Dara Kaye ’09 from South Korea

Dara Kaye ’09 taught English in South Korea for her Fulbright. Dara decided to extend her stay because she had such a good time. She is offering to give advice to any student interested in applying to Korea.

Relevant links:

  • A radio interview that Dara did with KBS (Korean Broadcasting System) World Radio.
  • The website for English-speaking volunteers of the Daejeon Children’s Home, the orphange Dara volunteers for.
  • An article written by Dara about her experience raising money to buy computers for the children at the orphanage.
  • Dara’s blog posts concerning the orphanage.
  • Two blog entries that will be incorporated into an article for Infusion, the Fulbright Korea magazine.
  • Thisblog post is for Dara’s students and other teachers, about her classroom projects.
  • This newspaper article featuring Dara’s experiences in South Korea.

Aileen Kim ’13 from South Korea

My Fulbright experience in South Korea is something I would not trade for anything else.
I was awarded the Fulbright Fellowship to conduct research in South Korea during the 2013-2014 year.
My research revolved around the influence of hereditary succession in South Korean politics, and the nature of the country’s gender politics.
My interest in this project stemmed from the results of the 2012 South Korean Presidential Elections where presidential candidate, Park Geun-hye, won the race.
The daughter of one of South Korea’s most notorious dictators, Park’s electoral victory was plagued by controversy.
Using this as my background, I embarked on my research project. Due to the multi-faceted nature of my project, my research involved heavy fieldwork.
And the Fulbright experience brought me into contact with a fascinating array of people, from whom I have learned so much about South Korean culture and its politics.

Presenting my research during a conference at the KAL Hotel on Jeju Islands, South Korea:

Aileen Kim '13, South Korea 2

The Fulbright enriched me in important life skills, such as professionalism, adaptability, and responsibility.
However, the two most essential skills I acquired were networking and building trust.
In Korea, I interacted with and interviewed politicians, scholars, and the general public.
However, meeting people did not come easy.
It required significant effort on my part to develop and build trust with people I was interacting with.

When I first arrived in Korea, I felt fortunate to have already made solid connections prior to the Fulbright.
In summer 2010, I interned at the newspaper company, The Korea Times.
The Korea Times was where I first realized my potential for research when I wrote and published news articles under my name.
Therefore, one of the first things I did was reacquaint myself with the company.
Through The Korea Times, I was able to gain several valuable connections that helped jumpstart my research.

My challenge came when interacting with people I had never met before, such as my host affiliate advisor.
In these situations, I had to work on gaining their confidence.
And I accomplished this through my actions and not words.
I was fortunate to have met a research advisor who was engaged in my research.
My advisor not only allowed me to audit his classes, but he also requested monthly reports from me documenting my progress.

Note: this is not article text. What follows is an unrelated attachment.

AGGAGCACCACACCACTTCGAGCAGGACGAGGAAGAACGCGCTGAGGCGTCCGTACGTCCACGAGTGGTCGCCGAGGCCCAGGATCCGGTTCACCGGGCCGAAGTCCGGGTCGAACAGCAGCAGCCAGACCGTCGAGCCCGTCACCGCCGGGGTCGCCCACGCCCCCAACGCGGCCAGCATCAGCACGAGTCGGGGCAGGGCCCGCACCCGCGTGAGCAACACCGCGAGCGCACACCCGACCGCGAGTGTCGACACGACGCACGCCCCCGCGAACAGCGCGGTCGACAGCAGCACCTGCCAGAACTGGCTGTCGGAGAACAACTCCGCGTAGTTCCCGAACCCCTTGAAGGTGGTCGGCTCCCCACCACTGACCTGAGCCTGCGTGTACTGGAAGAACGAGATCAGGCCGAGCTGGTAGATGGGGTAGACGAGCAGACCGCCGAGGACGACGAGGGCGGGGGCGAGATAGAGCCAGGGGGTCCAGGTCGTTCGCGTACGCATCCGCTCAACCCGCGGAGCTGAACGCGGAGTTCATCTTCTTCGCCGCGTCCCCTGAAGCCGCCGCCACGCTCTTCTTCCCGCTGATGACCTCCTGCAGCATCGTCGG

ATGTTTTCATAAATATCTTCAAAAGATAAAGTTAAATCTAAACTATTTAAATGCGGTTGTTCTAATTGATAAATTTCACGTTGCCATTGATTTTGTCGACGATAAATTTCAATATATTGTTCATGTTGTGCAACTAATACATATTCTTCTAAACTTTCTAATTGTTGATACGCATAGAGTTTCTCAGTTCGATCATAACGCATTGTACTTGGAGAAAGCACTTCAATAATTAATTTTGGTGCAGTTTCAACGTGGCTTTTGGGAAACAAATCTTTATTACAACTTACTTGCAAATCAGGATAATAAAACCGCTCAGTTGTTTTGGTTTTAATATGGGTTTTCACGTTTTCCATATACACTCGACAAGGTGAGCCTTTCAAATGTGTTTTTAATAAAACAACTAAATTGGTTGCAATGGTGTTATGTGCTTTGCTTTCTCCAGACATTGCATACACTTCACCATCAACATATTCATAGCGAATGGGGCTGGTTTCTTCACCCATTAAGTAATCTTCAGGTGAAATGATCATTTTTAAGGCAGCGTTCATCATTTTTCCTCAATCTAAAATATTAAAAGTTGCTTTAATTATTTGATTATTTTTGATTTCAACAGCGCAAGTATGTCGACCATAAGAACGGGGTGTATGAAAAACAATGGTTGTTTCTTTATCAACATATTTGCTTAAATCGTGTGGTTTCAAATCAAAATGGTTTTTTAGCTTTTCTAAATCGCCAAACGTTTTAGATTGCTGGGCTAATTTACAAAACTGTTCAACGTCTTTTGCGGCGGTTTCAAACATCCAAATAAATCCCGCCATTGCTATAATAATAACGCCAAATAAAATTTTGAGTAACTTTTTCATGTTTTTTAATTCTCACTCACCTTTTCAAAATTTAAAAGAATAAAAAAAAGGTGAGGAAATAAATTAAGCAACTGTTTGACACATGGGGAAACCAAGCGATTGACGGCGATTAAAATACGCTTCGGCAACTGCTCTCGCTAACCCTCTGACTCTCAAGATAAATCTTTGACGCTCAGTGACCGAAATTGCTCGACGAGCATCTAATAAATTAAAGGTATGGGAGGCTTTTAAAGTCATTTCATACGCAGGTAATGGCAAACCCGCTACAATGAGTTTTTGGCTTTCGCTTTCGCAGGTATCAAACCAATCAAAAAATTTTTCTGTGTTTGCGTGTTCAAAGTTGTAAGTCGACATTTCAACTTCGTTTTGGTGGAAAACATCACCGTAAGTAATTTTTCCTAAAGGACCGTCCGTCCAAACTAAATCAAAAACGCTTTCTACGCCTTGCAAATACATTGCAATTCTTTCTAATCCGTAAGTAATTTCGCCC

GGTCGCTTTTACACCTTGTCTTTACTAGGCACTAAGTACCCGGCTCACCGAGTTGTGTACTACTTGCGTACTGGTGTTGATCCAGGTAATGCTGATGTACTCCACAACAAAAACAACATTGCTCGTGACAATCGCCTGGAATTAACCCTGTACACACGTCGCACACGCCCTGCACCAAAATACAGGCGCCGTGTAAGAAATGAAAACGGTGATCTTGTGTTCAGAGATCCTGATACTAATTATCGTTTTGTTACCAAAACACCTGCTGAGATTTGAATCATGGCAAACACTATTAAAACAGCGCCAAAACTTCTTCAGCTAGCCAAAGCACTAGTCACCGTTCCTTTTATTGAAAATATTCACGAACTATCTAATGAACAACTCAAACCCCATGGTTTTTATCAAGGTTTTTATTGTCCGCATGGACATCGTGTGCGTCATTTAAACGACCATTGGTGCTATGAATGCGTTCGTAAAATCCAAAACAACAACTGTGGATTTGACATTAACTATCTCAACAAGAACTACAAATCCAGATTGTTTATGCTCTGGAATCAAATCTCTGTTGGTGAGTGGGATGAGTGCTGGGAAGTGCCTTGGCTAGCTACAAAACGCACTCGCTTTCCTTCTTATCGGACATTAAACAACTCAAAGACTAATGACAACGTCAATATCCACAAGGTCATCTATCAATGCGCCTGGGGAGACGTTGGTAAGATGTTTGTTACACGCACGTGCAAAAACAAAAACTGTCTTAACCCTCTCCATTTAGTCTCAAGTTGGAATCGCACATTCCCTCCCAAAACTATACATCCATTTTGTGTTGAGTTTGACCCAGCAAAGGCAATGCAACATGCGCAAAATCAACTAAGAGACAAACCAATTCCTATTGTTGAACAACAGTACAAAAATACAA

In these cases, deadlines were crucial.
When auditing classes, for example, I made sure that I always arrived to classes on time and prepared.
Although this is very basic ethics, it was, nevertheless, important to me to show my advisor that I cared and respected him and his students.
When writing up my monthly progress reports, I made sure that my grammar was perfect, formatted them the way my advisor wanted them, and sent them in a timely manner.
In addition, I also observed cultural ethics by occasionally bringing gifts for my advisor.
Korea is a very giving culture, and gift giving is a common gesture of appreciation there.
In observing cultural ethics, I showed my advisor that I also respected South Korea’s customs.
These efforts eventually paid off when my advisor introduced me to a current member of the National Assembly and gave me the opportunity to interview him.
Engaging in conversation with a current National Assembly member provided me valuable insight into the Korean political process.
Speaking with him opened further doors for me, as he introduced me to more politicians and scholars who I could speak with.

Aileen Kim '13, South Korea 1

Interior of the National Assembly of Korea

In other words, it was only after I built trust with my superiors when opportunities to meet and interview people followed.
This process opened the door for countless networking opportunities, which allowed me to make strong professional connections and build meaningful relationships.

Aside from my research activities, I volunteered at a local Buddhist temple in my area in my spare time.
The temple had a school that taught English to elementary and middle school students who came from low-income families.
I volunteered as an English tutor without pay.
Working at the temple gave me an opportunity to help foster the dreams and hopes of students who hoped to study abroad in the United States.

My time in South Korea was one of the most enriching and rewarding experiences in my life.
The Fulbright has contributed immeasurably to my social and personal development.
But what made my Fulbright experience truly special was that it gave me the opportunity to engage in Korean culture in a way I never had before.